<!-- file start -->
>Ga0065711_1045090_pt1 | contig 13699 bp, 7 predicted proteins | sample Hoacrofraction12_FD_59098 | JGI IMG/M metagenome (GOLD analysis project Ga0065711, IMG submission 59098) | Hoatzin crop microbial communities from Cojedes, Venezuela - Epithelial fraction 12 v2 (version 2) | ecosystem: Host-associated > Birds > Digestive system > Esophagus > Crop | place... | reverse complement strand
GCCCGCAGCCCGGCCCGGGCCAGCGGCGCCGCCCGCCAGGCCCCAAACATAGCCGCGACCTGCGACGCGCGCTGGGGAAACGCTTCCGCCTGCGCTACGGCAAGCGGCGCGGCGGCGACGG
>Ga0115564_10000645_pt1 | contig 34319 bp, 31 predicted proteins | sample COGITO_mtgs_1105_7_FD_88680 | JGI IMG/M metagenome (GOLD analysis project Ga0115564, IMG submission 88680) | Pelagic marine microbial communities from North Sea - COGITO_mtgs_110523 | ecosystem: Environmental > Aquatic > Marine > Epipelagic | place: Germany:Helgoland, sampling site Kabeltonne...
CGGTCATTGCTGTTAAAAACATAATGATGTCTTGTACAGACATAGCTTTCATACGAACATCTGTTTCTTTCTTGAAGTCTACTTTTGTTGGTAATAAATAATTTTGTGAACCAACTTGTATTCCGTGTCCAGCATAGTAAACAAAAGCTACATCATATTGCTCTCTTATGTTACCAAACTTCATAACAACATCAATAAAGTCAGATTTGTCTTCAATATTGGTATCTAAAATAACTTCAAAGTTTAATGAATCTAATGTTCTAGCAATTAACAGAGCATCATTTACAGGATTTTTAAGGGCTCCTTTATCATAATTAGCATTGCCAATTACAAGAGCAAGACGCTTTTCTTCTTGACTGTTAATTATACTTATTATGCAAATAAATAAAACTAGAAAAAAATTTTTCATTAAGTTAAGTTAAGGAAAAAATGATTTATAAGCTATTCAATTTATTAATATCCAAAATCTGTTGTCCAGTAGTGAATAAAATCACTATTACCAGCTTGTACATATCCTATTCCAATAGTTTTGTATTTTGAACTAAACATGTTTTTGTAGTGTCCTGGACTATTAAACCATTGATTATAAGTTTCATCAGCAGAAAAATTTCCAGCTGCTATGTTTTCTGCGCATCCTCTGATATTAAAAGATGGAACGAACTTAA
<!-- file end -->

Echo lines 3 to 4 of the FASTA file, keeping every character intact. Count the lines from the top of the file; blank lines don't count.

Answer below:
>Ga0115564_10000645_pt1 | contig 34319 bp, 31 predicted proteins | sample COGITO_mtgs_1105_7_FD_88680 | JGI IMG/M metagenome (GOLD analysis project Ga0115564, IMG submission 88680) | Pelagic marine microbial communities from North Sea - COGITO_mtgs_110523 | ecosystem: Environmental > Aquatic > Marine > Epipelagic | place: Germany:Helgoland, sampling site Kabeltonne...
CGGTCATTGCTGTTAAAAACATAATGATGTCTTGTACAGACATAGCTTTCATACGAACATCTGTTTCTTTCTTGAAGTCTACTTTTGTTGGTAATAAATAATTTTGTGAACCAACTTGTATTCCGTGTCCAGCATAGTAAACAAAAGCTACATCATATTGCTCTCTTATGTTACCAAACTTCATAACAACATCAATAAAGTCAGATTTGTCTTCAATATTGGTATCTAAAATAACTTCAAAGTTTAATGAATCTAATGTTCTAGCAATTAACAGAGCATCATTTACAGGATTTTTAAGGGCTCCTTTATCATAATTAGCATTGCCAATTACAAGAGCAAGACGCTTTTCTTCTTGACTGTTAATTATACTTATTATGCAAATAAATAAAACTAGAAAAAAATTTTTCATTAAGTTAAGTTAAGGAAAAAATGATTTATAAGCTATTCAATTTATTAATATCCAAAATCTGTTGTCCAGTAGTGAATAAAATCACTATTACCAGCTTGTACATATCCTATTCCAATAGTTTTGTATTTTGAACTAAACATGTTTTTGTAGTGTCCTGGACTATTAAACCATTGATTATAAGTTTCATCAGCAGAAAAATTTCCAGCTGCTATGTTTTCTGCGCATCCTCTGATATTAAAAGATGGAACGAACTTAA